When the crafters of the Declaration of Independence affirmed "life, liberty, and the pursuit of happiness" as inalienable rights, they could not have known that private industry practices like fracking would one day pose grave dangers to the holders of those rights. Our guest today on Sea Change Radio, Maya van Rossum, asserts not only that protection from these dangers should be understood as inalienable, but that environmental protections should be explicitly named in our constitution.
During the 2016 presidential race, many environmentalists found it disheartening that Hillary Clinton and Donald Trump actually seemed to agree on the expansion of fracking in the US. Some of us were wondering if the fight had been lost. That's why it's so encouraging to see good journalism persisting in the face of general indifference. This week on Sea Change Radio, we speak to Neela Banerjee of Inside Climate News, who recently wrote an article chronicling the travails of one small, vulnerable western Pennsylvania family.
by Rebecca Adamson, Native American economist, Founder and President, First Peoples Worldwide
“The fight against the Dakota Access Pipeline has implications beyond the Standing Rock Sioux Tribe. It is a fight for everyone who wants clean air, clean water, and gender equality. As governments increasingly prove incapable or unwilling to protect these things, citizens are turning to the market and the market is responding.”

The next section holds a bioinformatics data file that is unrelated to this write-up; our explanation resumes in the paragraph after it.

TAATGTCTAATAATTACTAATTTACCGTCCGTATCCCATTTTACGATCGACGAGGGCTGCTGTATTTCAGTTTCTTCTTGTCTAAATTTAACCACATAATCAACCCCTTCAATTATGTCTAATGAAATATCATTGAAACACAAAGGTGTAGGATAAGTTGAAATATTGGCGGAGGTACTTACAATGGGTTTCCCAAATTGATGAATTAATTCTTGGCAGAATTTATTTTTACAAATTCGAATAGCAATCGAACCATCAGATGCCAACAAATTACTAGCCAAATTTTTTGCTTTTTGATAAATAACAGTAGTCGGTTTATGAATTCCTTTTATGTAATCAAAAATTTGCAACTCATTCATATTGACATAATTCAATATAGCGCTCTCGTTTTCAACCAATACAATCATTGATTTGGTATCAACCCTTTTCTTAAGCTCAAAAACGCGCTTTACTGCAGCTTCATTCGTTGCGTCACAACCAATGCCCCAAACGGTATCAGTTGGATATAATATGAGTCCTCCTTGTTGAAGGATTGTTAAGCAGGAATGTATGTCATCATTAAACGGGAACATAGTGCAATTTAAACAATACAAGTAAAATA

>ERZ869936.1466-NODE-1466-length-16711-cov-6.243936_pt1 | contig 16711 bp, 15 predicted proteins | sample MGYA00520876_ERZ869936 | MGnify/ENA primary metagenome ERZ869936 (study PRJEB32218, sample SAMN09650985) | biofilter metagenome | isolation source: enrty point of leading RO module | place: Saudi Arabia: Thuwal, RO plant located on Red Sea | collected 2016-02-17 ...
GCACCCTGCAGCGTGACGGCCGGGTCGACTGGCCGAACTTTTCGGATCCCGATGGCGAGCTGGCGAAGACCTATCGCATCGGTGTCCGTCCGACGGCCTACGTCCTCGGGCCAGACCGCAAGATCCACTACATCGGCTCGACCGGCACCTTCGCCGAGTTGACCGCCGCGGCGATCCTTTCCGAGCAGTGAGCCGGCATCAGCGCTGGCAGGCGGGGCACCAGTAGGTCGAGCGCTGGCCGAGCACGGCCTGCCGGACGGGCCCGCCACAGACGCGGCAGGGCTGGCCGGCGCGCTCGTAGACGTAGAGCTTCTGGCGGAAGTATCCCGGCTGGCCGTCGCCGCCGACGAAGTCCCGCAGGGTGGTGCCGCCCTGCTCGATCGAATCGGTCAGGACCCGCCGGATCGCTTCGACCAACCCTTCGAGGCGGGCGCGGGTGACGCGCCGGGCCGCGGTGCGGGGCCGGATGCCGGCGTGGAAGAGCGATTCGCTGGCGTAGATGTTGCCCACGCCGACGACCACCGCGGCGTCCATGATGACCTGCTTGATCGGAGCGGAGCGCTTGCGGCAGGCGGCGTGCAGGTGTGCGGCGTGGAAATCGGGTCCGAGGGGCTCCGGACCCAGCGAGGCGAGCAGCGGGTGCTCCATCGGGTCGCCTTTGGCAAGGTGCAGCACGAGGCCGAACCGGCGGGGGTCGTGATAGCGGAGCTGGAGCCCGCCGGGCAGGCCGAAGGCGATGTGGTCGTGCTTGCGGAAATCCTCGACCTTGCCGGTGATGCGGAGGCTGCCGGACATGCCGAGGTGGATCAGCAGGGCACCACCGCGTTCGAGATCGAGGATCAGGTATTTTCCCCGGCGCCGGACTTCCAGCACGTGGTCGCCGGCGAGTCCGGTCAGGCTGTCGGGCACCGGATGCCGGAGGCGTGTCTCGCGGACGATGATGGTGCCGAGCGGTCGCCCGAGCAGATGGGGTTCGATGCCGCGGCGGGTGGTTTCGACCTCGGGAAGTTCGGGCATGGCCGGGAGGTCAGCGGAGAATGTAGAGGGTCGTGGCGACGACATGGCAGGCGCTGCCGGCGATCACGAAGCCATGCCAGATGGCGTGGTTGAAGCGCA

Earth Day is an annual celebration of the environmental movement—an earnest reminder to take stock of our progress, celebrate our successes, and lament our losses.
Many people take time on birthdays and holidays to reflect on the year gone by. As a dedicated environmentalist, Earth Day is a benchmark for me—a moment in time to pause and think critically about the headway we’ve made and setbacks we’ve experienced in our quest for sustainability.
On October 24, top Hollywood talent gathered at the Warner Bros. studio lot for the 25th annual Environmental Media Awards, a yearly awards show recognizing film and television that increase public awareness of environmental issues. FOX's The Simpsons collected the seventh award in the show's history for an episode exploring the issue of fracking.
Last week I met a young man who is about to major in environmental engineering. When he found out I blog about climate change, his first question was, “Is it already over?”
Clearly he intended to be provocative. But it was an interesting question from someone about to enter the environmental field. He wanted to talk about solar arrays in space and space elevators. Both are ideas that would in part alter the sun’s radiation, preventing it from warming earth.
When we think of the potential dangers of fracking for natural gas, what may come to mind is the dramatic image of flaming tap-water. But the prospect of methane released in the hydraulic fracturing process goes beyond contaminated ground water to include poor air quality and accelerated climate change. Researchers have struggled to accurately measure how much methane is released through fracking, and studies vary widely in their findings.